AUSSIE DOLLAR - AUD/USD Exchange Rate at lowest level since February, more declines forecast
The Australian Dollar (AUD) declined to its lowest level since February by falling below the 0.877 level on Friday as a strengthening US Dollar (USD) and increasing expections of a US interest rate hike weighted heavily.
Further declines for the AUD/USD exchange rate are expected as the currency has fallen steeply over the past three weeks. With a strong run of US economic data releases and comments by the Federal Reserve, the AUD has weekened by six US cents. If the exchange rate continues its losing trend, we can expect the pairing to trade within the range of 77 c to possibly 95c next year.
Also weighing heavily upon the AUD is ongoing weakness in commodity prices and mounting concerns that the Chinese economy is slowing down.
Last updated 28 September, 2014.
$15 million assistance to small exporters soon to be announced
The AHEA has spent the past twelve months writing letters and holding meetings at State and Federal levels to promote a fees and charges review and continue rebates on Export Registration fees. Subsequently, the Department has now finalised the communications package for the Package Assisting Small Exporters which will be shortly released.
Letters and a copy of the rebate application form have been sent to export registered establishments across the meat, seafood, eggs, grain and horticulture sectors.
Further information http://www.daff.gov.au/boisecurity/export/package-assisting-small-exporters .
16 August 2014
RUSSIA - bans Australian Foods
Australian agricultural food products including fresh fruit and vegetables will bear the brunt of a ban on import into Russia from Australia for 12 months in the latest war of words as Australia presses Russia on the current conflict in Ukraine and recent downing on the Malaysia MH17 aircraft. Total agricultural exports to Russia affected by the ban are estimated to be worth $400 million including meat, dairy, wine and fresh F & V. However Industry sources believe for fresh fruit and vegetables alternative markets will be found for as much as $50 million in exports to Indonesia, Malaysia, and China. 12 August 2014
AHEA has restructured its Victorian association, formed in 1986, to become the national representative body (not for profit). AHEA will continue to represent horticultural exports however will also include imports into its market access and trade discussions. The AHEA under its new constitution, promotes the trade of horticultural produce, both ways.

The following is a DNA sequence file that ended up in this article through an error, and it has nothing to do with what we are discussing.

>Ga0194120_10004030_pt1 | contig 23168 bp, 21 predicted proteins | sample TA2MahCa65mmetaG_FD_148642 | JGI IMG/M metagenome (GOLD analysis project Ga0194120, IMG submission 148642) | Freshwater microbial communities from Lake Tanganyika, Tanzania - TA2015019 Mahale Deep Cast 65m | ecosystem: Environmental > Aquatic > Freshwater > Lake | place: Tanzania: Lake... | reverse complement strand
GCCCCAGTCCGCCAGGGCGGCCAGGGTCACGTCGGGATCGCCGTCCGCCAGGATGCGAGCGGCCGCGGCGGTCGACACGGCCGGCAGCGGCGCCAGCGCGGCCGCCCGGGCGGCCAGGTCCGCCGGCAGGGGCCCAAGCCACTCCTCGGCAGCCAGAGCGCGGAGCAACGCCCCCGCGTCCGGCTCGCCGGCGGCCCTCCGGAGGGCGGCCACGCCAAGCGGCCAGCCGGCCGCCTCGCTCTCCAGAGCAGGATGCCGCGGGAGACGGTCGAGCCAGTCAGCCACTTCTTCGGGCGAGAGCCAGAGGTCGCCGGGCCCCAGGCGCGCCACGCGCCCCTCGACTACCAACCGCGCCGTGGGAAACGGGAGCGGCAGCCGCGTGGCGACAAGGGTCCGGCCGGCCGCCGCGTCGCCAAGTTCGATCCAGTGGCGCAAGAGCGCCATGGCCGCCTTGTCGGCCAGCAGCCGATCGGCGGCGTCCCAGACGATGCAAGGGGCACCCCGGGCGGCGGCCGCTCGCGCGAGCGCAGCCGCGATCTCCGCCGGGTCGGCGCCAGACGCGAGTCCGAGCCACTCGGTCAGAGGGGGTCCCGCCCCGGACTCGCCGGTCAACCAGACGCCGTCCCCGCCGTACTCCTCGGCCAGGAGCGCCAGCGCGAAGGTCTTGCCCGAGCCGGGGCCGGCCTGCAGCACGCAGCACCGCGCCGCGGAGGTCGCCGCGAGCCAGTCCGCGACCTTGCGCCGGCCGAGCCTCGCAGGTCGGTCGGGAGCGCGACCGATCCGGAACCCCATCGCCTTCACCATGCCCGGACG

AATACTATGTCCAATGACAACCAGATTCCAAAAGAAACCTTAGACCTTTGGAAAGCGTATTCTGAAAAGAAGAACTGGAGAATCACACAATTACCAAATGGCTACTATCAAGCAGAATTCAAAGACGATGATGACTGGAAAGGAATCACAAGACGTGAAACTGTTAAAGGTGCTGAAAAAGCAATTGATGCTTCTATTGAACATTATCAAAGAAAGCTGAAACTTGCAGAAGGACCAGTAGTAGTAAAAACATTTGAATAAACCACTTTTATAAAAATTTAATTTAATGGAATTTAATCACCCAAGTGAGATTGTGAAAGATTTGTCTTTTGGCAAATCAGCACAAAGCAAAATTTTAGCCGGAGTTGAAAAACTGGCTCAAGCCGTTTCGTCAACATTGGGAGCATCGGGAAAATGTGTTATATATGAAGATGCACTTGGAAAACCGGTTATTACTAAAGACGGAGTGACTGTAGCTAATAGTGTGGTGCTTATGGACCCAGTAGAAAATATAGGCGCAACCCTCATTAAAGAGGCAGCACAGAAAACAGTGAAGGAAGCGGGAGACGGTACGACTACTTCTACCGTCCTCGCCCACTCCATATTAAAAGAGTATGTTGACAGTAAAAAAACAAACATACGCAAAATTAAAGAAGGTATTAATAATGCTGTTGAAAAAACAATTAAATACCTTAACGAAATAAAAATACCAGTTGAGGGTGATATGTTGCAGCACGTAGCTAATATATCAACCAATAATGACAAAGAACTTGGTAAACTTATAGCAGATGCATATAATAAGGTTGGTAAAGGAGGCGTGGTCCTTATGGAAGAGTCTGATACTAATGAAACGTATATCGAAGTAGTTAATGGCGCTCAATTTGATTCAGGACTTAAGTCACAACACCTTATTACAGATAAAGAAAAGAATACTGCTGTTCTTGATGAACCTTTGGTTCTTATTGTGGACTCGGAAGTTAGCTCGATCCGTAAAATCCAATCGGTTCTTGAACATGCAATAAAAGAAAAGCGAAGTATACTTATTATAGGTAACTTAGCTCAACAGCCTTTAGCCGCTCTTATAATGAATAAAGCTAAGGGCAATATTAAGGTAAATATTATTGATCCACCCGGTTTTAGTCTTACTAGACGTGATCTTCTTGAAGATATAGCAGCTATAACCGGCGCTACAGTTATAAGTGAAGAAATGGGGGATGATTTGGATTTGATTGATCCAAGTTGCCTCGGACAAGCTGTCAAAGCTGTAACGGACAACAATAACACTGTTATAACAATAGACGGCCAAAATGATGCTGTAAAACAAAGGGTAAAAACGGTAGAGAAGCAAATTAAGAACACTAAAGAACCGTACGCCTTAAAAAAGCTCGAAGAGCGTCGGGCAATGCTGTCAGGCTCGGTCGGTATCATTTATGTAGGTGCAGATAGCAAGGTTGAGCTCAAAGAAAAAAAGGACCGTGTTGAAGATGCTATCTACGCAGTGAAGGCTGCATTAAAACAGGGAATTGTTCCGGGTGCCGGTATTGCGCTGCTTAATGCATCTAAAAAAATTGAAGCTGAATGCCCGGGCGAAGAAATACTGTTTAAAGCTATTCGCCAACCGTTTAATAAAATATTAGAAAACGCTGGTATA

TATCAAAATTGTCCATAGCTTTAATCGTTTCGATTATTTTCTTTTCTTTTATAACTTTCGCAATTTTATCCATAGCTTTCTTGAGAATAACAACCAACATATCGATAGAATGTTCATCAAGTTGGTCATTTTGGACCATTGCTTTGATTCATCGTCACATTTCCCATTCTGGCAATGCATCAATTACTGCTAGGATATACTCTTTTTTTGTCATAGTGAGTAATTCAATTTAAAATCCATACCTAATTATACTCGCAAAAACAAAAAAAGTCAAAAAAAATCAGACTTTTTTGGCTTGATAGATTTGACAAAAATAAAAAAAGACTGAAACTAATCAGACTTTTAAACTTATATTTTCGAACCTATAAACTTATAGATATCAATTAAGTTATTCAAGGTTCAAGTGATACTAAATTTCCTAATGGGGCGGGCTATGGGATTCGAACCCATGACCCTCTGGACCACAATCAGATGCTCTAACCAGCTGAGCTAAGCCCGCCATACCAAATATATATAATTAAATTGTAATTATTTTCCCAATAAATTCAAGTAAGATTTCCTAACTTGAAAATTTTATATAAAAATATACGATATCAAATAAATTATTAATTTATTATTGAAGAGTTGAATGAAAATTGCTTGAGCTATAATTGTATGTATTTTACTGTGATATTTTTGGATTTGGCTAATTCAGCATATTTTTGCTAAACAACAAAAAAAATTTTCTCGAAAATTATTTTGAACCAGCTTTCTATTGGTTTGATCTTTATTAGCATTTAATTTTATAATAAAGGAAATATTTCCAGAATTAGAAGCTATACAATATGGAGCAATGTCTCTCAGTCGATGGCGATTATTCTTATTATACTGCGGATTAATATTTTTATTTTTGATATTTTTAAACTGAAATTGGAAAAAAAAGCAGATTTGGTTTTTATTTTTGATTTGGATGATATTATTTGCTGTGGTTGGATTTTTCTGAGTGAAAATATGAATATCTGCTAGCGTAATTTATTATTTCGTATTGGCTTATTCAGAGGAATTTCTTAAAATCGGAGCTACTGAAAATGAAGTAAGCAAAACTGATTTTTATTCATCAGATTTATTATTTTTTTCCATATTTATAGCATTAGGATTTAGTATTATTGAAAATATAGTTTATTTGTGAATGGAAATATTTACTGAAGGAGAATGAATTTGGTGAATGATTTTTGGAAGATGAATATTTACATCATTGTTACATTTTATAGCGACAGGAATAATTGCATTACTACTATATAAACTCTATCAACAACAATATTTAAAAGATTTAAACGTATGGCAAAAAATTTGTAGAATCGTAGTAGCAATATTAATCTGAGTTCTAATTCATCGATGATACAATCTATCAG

AHEA Executive Director, Michelle Christoe, said ‘industry had been discussing the need for national representation and one that could be representative of both import and export discussions in order to meet the needs of the global market’.
Earlier this year, an extra-ordinary meeting was held with industry to enlist the support of members in the export and import industry and the extended supply chain to vote on the possible alternative structures and it was unanimously agreed to restructure to better represent the needs of industry into the future.
Further consultation into its activities will be discussed in a forthcoming workshop and AGM on 16 September being held at the Holiday Inn, Melbourne, where a decision would be made about priorities of the new organisation.
21 July 2014
AHEA AWARDED GRANT
“As a nation we need to understand Asian market requirements and preferences in order to adapt production and capitalise on the Asian opportunity.”said Michelle Christoe, Executive Director, Australian Horticulture Exporters Association (AHEA).
“The Asian Business Engagement Plan will also assist Australian business to pursue opportunities created by the successful conclusion of bi-lateral trade agreements with both Korea and Japan – two of our biggest trading partners,” Mr Robb, Minister for Trade and Investment said.
Australian Horticultural Exporters Association will receive $159,000 to develop online knowledge-sharing resources between exporters and Asian counterparts and build strategic partnerships in Korea, China and Japan. This project is supported also by in-kind contribution from the DAFF Queensland and State Department, Trade & Investment.
2 July, 2014
A New HAL - What does that mean?
An Independent review of Horticulture Australia Limited (HAL) and the horticulture levy system was recently conducted by ACIL Allen and found it was plagued by conflicts of interest and limited value for money, suggesting a ‘new HAL’.
David Minnis, Chair of the Australian Horticultural Exporters Association (AHEA), commented in response to the recommendations and report; “I find it absolutely amazing that there was not one mention of export in the whole review. Unless we have export, the horticulture industry is doomed. We overproduce for the domestic market and the growers need to have that extended market in order to survive into the future.”
Recommendations concluded however are consistent with some of the AHEA submission regarding HAL improving its strategic management, reducing costs, simplifying processes and increasing national leadership. As we look to strengthen industry and exports, we need to assess how we can remain competitive, increase market access, innovate and increase productivity so that horticulture remains a viable industry.
“The R&D focus needs to reflect areas of disinfestations, cold chain management, post harvest handling and transport studies. Export needs to be embraced and R&D funds must be put towards this sector in a positive manner. HAL needs to work closer with associate organisations like Australian Horticulture Exporters Association (AHEA) so that they are current on the issues that affect export and in turn, albeit grower returns”, says Minnis.
The full review of HAL is available via HAL’s website.
13 May, 2014